I really wanted a good time traveling book, so I was really excited for this one, but it fell a bit flat for me. I loved the concept of the dim and how it worked in the way that you can only travel to a certain location only once to prevent yourself from running into yourself and causing some major disturbances. I thought that was kind of neat and different.

I had the hardest time connecting with Hope and all of the characters read and acted younger than they were suppose to be. Hope was homeschooled, she doesn’t know how to approach other people, boys are an alien to her, but she has a great photographic memory. Her actions at times were a bit annoying, especially when it came to the books two leading boys, Collum and Bran. Right away when you hear two leading boys, you go, uh oh right? Yup, there is a big potential for a love triangle on the horizon. Hope is desperately pinning over Bran and how handsome he is, and how a boy like him would never look at a girl like her – despite the fact that he was coming on to her clear as day. Bran and Hope are also connected in more way than one, but his biggest secret doesn’t seem to deter her from being all goo-goo eyed over the boy.

Collum was brave, kept to himself and his interaction with Hope leads me to believe he is developing feelings for the girl – even if she has wool over her eyes and can’t seem to get it through his actions because she is too focused on Bran.

Phoebe is Collum sister and honestly from her actions and her character, I thought she was like 8? But no, this girl is not only a teenager, she spends a lot of time clinging to her boyfriend before they are sent into the dim to help rescue Hope’s mother.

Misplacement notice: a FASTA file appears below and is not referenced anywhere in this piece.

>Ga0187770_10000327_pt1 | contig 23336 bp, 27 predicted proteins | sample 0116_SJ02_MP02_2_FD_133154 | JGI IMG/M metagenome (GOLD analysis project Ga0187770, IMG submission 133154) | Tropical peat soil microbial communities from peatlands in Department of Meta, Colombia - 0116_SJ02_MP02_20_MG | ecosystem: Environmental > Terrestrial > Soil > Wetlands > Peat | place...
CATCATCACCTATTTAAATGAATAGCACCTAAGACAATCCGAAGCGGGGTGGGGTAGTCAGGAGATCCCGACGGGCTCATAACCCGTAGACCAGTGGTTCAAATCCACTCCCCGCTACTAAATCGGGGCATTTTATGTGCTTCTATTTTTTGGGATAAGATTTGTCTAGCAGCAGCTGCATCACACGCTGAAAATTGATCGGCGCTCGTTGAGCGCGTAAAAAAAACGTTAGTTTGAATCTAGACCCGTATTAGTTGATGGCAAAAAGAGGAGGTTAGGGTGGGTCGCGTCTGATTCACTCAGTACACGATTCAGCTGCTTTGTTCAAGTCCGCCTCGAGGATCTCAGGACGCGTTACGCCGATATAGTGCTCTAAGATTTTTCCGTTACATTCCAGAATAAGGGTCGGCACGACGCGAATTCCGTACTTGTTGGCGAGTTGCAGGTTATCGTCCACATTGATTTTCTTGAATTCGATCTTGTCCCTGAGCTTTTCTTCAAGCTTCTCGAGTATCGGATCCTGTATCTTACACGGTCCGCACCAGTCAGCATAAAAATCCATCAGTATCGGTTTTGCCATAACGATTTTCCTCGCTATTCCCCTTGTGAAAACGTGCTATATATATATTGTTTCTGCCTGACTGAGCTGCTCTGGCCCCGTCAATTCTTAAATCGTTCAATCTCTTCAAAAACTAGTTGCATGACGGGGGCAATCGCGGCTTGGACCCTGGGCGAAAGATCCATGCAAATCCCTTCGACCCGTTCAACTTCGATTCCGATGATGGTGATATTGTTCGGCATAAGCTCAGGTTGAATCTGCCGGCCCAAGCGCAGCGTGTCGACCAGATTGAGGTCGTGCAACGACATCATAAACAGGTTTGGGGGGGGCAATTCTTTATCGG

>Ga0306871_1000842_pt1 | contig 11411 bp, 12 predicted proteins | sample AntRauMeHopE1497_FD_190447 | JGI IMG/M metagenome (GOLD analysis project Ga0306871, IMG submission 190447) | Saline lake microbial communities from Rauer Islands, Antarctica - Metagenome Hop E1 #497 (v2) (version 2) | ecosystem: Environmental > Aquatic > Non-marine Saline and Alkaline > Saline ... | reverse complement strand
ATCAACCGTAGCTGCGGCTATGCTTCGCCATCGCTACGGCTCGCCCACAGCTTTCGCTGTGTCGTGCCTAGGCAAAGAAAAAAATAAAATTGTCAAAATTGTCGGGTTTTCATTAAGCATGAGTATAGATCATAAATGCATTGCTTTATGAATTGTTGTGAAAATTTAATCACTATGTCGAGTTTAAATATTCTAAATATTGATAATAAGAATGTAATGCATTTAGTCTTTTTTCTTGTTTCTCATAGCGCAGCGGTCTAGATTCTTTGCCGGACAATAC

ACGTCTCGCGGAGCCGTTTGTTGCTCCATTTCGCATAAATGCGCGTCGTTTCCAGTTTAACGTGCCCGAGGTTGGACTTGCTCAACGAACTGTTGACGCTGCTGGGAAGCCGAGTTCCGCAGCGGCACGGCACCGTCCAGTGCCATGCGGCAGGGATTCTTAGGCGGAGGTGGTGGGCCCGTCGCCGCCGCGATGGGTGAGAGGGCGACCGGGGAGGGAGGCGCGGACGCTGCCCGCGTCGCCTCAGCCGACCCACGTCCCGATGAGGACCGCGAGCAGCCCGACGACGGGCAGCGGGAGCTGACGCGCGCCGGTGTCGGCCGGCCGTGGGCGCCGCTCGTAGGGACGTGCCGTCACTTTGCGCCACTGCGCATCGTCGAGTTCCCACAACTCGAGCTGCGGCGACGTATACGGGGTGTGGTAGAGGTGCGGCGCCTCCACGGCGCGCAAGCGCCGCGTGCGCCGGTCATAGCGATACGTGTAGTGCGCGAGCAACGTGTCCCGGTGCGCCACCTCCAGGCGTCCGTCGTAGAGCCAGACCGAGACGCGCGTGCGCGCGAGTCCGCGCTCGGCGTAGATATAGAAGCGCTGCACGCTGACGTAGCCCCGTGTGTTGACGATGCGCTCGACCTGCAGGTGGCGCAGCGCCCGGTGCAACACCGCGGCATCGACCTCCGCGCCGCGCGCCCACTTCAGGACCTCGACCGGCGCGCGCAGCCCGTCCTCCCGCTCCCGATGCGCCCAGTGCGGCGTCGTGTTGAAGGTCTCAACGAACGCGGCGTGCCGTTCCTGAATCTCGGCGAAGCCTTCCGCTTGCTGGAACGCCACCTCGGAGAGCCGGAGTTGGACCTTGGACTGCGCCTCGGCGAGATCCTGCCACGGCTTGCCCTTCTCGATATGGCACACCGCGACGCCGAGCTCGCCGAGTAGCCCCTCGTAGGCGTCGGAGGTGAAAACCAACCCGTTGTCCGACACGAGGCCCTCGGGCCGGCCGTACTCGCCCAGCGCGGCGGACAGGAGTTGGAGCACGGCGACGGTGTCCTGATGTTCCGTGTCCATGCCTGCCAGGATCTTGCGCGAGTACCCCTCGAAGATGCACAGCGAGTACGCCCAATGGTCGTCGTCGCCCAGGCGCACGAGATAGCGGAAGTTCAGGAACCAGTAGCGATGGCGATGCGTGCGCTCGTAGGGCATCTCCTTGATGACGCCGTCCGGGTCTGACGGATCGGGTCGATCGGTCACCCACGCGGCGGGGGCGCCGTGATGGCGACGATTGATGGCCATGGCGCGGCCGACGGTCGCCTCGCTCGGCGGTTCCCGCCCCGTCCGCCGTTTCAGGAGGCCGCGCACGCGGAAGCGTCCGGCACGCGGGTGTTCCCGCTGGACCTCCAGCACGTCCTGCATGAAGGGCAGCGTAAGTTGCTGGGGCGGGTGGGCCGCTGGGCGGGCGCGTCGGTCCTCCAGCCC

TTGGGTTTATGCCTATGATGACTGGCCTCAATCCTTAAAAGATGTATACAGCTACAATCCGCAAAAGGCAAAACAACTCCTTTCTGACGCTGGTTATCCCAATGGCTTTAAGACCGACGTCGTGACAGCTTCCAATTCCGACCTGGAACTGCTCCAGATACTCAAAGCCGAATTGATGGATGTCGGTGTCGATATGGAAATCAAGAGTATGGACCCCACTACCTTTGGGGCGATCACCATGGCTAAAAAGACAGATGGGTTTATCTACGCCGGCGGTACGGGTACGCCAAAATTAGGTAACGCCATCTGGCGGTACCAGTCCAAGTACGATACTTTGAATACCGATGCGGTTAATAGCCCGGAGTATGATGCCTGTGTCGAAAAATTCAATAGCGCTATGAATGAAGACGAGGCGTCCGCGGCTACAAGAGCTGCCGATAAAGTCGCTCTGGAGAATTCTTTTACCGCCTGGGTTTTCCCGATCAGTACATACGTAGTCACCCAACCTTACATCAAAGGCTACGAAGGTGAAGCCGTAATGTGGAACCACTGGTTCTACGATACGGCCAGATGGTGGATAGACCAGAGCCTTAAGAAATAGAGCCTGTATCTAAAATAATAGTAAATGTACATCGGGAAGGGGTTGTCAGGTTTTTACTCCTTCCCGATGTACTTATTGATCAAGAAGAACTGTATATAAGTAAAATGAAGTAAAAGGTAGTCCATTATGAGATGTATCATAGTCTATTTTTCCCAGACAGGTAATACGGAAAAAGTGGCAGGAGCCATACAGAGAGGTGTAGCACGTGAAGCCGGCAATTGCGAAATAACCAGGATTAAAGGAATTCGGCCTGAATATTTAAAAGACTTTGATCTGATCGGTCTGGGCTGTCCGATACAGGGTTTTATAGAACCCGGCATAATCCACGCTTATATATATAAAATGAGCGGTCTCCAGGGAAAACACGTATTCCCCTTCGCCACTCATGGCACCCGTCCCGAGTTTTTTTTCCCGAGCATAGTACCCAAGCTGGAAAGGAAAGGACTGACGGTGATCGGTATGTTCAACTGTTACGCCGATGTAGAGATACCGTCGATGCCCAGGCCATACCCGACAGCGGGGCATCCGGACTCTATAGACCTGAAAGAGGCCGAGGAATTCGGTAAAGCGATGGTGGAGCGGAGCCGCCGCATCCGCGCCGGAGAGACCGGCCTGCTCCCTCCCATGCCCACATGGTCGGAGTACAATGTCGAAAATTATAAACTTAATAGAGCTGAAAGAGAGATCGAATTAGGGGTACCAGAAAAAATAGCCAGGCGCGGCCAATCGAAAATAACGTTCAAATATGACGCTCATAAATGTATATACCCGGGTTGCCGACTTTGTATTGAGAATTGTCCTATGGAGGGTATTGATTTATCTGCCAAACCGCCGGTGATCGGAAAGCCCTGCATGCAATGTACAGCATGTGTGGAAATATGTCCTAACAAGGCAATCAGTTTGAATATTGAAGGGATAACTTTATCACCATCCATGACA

One of my main issues was the fact that somehow these adults in the book end up sending 3 teenagers into a very dangerous era, knowing well that there is a woman who is out to get them, purposely putting them in danger without the chaperone. Not only must they recover Hope’s mother, they must also seek out a stone that will allow them to travel wherever they choose to. So the result? These kids get almost killed, over and over again if it wasn’t for the Queen of the era they were traveling to overseeing their safety.

Also, the repetitiveness was strong in this one. I couldn’t begin to count the number of times I found myself frustrated. No matter where these kids went, or did, they always got caught over and over again and had to find a way to escape over and over again. Honestly, I wanted to scream for them to just give up trying, it was only going to end the same anyway.

In the end, I guess a part of me enjoyed it, because the concept was interesting and now that I know that there seem to be only two books – I might eventually read the second just to see how it ends.

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Review: The Diabolic by S.J. Kincaid

Posted November 9, 2016 by Lily B in Reviews / 23 Comments

Review: The Diabolic by S.J. KincaidThe Diabolic by S.J. Kincaid
Series: Stand-alone
Published by Simon & Schuster Books for Young Readers on November 1st 2016
Genres: Young Adult, Dystopia, Science Fiction